A litle over two years ago I was writing about my struggle with people’s assumptions about me in my adopted country. In that blog post, I was reflecting on the pitfalls of the not-so-innocent “where are you from?” question that many migrants like me face when they open their mouths to speak. The culprit? Doubtlessly our accents, always “exotic,” that unmistakeable tang of “I wasn’t born here” that suddenly seems to make your life history everyone else’s business.
Even though, at that point, I’d been living in Britain for upwards of twelve years, I was still getting asked where I was from, why I’d moved to the U.K., and whether I was planning to stay on, by complete strangers, with some frequency.
As we all know, the past two years haven’t occassioned much socialisation of any kind, so for a while I was able to stop worrying about strangers’ curiosity. Then, governments around the world pressed “play” on life again, and social interactions resumed. I started going out again, I started travelling abroad. And I noticed a change — two, in fact. In Britain, random people stopped asking where I was from. Abroad, in other European countries, people started assuming I was British.
At first, I wasn’t quite sure what I owed this to. Had everybody read my blog post from two years ago and reconsidered their interactions? There was a likelier reason for it — my accent had changed. I’d lost some of that “unplaceable tang.” I’d apparently started to sound less foreign, more British, even to British ears. A month ago, to verify my assumption, I asked a long-time friend whether he, too, thought that my accent had changed, that I sounded less foreign. He did. As to why this has happened, it’s anyone’s guess. After all, I’ve now been living in Britain for well over a decade. (I suspect, however, that moving in with my British partner is what finally did the trick. There’s plenty of scientific evidence to show that we end up unconsciously imitating the way that others sound.)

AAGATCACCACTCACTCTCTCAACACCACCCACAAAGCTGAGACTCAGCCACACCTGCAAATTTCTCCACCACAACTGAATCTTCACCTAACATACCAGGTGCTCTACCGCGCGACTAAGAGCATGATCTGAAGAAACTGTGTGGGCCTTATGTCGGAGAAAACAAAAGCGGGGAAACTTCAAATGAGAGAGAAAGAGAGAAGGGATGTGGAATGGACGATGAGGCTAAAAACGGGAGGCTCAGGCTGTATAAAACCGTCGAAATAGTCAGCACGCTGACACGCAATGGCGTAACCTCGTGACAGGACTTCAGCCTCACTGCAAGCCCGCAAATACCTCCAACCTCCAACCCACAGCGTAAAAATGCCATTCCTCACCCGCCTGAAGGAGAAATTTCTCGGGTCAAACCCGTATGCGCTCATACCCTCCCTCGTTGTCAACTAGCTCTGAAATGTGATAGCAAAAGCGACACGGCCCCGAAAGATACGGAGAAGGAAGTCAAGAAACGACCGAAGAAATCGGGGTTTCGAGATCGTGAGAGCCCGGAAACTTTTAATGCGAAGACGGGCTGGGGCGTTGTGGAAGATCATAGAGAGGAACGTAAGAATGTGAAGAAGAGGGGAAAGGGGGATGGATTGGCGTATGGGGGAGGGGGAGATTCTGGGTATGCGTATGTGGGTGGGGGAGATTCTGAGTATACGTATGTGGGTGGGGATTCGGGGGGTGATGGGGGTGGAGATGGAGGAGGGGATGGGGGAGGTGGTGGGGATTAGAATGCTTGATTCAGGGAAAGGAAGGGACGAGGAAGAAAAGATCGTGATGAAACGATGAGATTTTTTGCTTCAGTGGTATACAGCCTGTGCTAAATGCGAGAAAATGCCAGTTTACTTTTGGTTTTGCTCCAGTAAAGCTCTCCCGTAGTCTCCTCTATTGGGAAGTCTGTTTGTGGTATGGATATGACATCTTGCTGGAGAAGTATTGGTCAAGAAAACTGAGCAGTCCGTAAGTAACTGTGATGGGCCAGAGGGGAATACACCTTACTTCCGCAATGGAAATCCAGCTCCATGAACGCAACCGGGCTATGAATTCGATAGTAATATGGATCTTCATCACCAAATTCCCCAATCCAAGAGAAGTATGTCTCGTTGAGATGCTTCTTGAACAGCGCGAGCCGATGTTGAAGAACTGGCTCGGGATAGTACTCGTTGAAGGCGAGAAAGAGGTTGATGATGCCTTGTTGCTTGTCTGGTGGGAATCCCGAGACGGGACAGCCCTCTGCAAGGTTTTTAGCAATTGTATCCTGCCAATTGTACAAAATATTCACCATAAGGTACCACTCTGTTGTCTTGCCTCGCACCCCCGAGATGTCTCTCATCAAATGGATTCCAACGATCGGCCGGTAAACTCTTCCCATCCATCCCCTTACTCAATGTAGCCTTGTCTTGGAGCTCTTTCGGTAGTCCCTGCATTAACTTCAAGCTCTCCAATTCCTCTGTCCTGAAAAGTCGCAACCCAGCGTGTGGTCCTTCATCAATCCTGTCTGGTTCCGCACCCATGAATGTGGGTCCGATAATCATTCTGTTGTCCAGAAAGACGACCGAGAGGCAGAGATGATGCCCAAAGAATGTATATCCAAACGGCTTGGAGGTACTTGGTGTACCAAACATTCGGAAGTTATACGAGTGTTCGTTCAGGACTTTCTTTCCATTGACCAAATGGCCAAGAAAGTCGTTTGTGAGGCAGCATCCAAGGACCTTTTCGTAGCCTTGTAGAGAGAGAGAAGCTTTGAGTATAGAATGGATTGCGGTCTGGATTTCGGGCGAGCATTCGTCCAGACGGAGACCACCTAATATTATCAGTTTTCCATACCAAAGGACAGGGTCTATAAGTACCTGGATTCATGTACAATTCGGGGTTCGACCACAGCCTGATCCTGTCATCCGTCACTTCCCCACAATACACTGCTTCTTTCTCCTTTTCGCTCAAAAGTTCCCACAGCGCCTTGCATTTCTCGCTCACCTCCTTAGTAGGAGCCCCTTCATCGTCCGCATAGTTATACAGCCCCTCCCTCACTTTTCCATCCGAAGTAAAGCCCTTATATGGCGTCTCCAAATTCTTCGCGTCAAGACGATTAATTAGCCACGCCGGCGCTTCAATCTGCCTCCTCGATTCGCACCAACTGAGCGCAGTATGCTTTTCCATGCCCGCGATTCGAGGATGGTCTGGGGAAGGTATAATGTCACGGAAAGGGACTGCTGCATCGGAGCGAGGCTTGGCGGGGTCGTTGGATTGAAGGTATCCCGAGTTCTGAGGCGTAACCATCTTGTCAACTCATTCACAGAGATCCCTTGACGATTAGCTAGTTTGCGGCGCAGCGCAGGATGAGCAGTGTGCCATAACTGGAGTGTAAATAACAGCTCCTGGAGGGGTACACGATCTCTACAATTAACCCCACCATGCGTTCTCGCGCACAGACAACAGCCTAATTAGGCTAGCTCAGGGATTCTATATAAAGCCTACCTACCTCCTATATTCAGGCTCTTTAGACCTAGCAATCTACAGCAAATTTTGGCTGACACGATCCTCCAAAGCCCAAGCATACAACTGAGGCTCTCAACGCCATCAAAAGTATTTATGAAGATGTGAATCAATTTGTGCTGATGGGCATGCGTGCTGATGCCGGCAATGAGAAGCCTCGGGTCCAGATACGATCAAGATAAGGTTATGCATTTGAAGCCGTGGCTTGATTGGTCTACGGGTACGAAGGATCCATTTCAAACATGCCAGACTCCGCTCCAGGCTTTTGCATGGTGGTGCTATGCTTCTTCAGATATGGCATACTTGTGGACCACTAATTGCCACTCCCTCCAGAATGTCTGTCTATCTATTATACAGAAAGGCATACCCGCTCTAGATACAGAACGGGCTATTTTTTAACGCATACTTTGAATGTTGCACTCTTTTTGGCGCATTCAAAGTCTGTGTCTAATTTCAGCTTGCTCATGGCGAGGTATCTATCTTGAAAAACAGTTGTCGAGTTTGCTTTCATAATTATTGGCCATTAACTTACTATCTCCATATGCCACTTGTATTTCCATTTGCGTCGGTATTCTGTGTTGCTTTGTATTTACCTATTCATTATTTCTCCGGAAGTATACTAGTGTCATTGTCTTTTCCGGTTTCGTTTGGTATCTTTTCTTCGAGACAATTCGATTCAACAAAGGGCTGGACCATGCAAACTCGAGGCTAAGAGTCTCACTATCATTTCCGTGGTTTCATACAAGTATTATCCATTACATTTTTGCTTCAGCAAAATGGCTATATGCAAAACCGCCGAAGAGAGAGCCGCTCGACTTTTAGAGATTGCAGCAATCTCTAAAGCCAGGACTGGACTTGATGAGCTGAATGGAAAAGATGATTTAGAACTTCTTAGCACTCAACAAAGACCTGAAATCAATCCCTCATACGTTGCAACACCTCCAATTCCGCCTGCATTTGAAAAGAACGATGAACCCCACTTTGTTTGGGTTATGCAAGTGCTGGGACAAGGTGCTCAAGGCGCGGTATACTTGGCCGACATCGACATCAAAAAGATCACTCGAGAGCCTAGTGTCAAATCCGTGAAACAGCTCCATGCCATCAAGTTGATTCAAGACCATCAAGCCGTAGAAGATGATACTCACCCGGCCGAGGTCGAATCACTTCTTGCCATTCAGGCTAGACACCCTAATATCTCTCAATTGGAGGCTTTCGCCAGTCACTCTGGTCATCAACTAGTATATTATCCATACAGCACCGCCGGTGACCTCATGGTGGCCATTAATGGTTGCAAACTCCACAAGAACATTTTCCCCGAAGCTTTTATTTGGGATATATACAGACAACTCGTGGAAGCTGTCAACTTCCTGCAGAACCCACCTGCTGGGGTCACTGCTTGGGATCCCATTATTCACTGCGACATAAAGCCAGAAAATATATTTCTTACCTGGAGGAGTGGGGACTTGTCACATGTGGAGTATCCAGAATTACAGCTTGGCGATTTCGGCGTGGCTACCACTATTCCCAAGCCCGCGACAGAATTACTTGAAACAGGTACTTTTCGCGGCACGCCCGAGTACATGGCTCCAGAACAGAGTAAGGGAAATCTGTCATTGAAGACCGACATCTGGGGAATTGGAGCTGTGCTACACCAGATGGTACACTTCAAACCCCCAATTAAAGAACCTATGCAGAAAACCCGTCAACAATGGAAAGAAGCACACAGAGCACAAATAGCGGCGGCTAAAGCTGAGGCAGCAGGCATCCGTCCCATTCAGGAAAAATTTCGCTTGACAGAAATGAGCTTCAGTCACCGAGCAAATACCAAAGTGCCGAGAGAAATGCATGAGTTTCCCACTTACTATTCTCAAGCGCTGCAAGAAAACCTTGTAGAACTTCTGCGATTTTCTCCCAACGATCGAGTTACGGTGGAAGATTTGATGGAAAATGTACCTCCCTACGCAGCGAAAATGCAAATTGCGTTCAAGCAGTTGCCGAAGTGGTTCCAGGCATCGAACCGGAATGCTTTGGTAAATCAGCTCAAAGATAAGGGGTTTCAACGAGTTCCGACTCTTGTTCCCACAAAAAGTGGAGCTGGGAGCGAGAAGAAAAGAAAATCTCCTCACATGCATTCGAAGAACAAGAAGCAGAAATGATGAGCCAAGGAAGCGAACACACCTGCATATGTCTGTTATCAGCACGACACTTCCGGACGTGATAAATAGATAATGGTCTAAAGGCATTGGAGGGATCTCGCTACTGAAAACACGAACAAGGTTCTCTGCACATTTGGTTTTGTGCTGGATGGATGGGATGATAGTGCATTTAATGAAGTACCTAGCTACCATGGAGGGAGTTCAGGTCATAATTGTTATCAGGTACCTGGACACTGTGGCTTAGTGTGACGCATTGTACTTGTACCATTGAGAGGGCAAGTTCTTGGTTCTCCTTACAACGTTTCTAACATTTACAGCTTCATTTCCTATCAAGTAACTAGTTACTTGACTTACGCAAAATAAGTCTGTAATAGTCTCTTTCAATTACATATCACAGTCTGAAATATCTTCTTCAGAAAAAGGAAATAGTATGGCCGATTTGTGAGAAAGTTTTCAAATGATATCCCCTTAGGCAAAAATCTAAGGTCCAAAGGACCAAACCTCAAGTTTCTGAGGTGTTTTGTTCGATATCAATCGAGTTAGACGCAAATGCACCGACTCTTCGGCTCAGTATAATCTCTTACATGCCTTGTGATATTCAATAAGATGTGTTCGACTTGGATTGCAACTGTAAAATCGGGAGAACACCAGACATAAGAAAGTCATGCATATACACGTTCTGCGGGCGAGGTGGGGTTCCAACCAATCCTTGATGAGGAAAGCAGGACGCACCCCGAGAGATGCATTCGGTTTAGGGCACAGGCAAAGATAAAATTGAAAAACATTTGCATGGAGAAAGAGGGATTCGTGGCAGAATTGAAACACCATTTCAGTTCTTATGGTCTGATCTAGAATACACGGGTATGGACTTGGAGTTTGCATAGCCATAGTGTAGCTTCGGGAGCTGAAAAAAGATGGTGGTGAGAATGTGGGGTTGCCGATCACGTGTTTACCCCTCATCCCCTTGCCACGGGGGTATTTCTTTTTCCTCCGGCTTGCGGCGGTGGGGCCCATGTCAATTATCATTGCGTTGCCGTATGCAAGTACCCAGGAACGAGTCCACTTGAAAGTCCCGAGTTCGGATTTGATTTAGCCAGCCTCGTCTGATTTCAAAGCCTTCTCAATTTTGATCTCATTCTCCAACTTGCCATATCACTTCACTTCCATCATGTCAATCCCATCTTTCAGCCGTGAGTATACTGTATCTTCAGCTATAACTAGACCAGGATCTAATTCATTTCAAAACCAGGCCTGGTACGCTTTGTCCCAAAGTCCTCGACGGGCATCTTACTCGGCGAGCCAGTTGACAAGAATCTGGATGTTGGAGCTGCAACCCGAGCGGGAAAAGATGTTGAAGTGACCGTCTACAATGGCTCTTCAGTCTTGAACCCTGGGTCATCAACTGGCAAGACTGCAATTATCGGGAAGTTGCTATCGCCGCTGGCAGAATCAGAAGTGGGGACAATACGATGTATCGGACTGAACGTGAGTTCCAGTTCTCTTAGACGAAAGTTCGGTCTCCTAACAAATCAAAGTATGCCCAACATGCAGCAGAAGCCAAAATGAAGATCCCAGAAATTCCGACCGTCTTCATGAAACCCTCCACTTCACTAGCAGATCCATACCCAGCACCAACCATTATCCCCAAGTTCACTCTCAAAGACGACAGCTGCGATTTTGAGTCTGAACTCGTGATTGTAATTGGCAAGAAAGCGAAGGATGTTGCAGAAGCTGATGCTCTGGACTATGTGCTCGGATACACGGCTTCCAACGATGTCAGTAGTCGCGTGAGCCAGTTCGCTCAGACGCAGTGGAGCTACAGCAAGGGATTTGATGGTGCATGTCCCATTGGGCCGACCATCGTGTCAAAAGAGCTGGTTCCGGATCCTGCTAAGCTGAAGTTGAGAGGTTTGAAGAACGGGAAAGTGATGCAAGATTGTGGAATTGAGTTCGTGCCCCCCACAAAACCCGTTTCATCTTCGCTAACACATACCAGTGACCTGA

So I should be happy, right? I no longer have to field uncomfortable questions from strangers, after all. Still, I realised this didn’t make me any happier. Navigating the world has become less stressful on some level, true. However, the issues that I pointed out in my blog post from two years ago haven’t disappeared — it’s just that I now experience them in a different way, through the lens of someone who has suddenly gained an extra privilege. It’s the very shock of this newfound privilege that makes me all the more aware of the way in which migrants — particularly migrants of certain origins, associated with specific negative stereotypes — are treated as they navigate the countries they move to (and through). Let me explain.
A few times now, as I was off sightseeing in different European countries these past two months, museum staff have asked me if I was (or made an assumption that I was) from Britain. When I confirm that (I mean, that’s where I live, and that’s where I travel from), I’m now met with more expressions of enthusiasm: “Oh, that’s great!”, or even “We love Britain, we want tourists from Britain!”
I compare that to what I used to experience a few years ago, when I was more likely to answer “I’m from Romania,” or “I come from Britain, but I’m originally from Romania”: stony silence, usually, or a follow-up question as to whether I was comfortable reading the leaflet in English.
(The reason why I now give different answers in different contexts to the “where are you from” question is for another day and another blog post, though I have lots to say about that, too, I assure you.)
Linguistic convergence, I realise, is affording me the extra privilege of not being questioned (read: “interrogated”) about my origins and my intentions, and of being well-received as a guest traveller. But this makes it all the more obvious how tricky, and possibly dangerous, it is to sound (and/or look) foreign, particularly if you turn out to be “from the wrong place.”
On this note, at the time that I’m writing this blog post, the top two Google UK search terms related to the keywords “romanians uk” are “romanian crime statistics uk” and “how many romanian in uk.”
I admit I am uneasy in this new privilege of blending in further in my adopted country, when not blending in means you’re frequently regarded with suspicion, at best. I will always remember that time when I got shouted at in the street for speaking Romanian to my parents, who had come to visit. I still occasionally get curious glances on the bus when I speak Romanian on the phone. What I am enjoying is a fragile privilege, a “right of way” that is overly-dependent on my standing out as little as possible, on people assuming that I am “one of theirs.” And it’s precisely this that makes me hyper-aware that I am not.
So if not blending in made me unhappy, and blending in makes me equally so, what do I want? The death of the stereotype, the end of assumptions — but I’m afraid it’s a long way off still.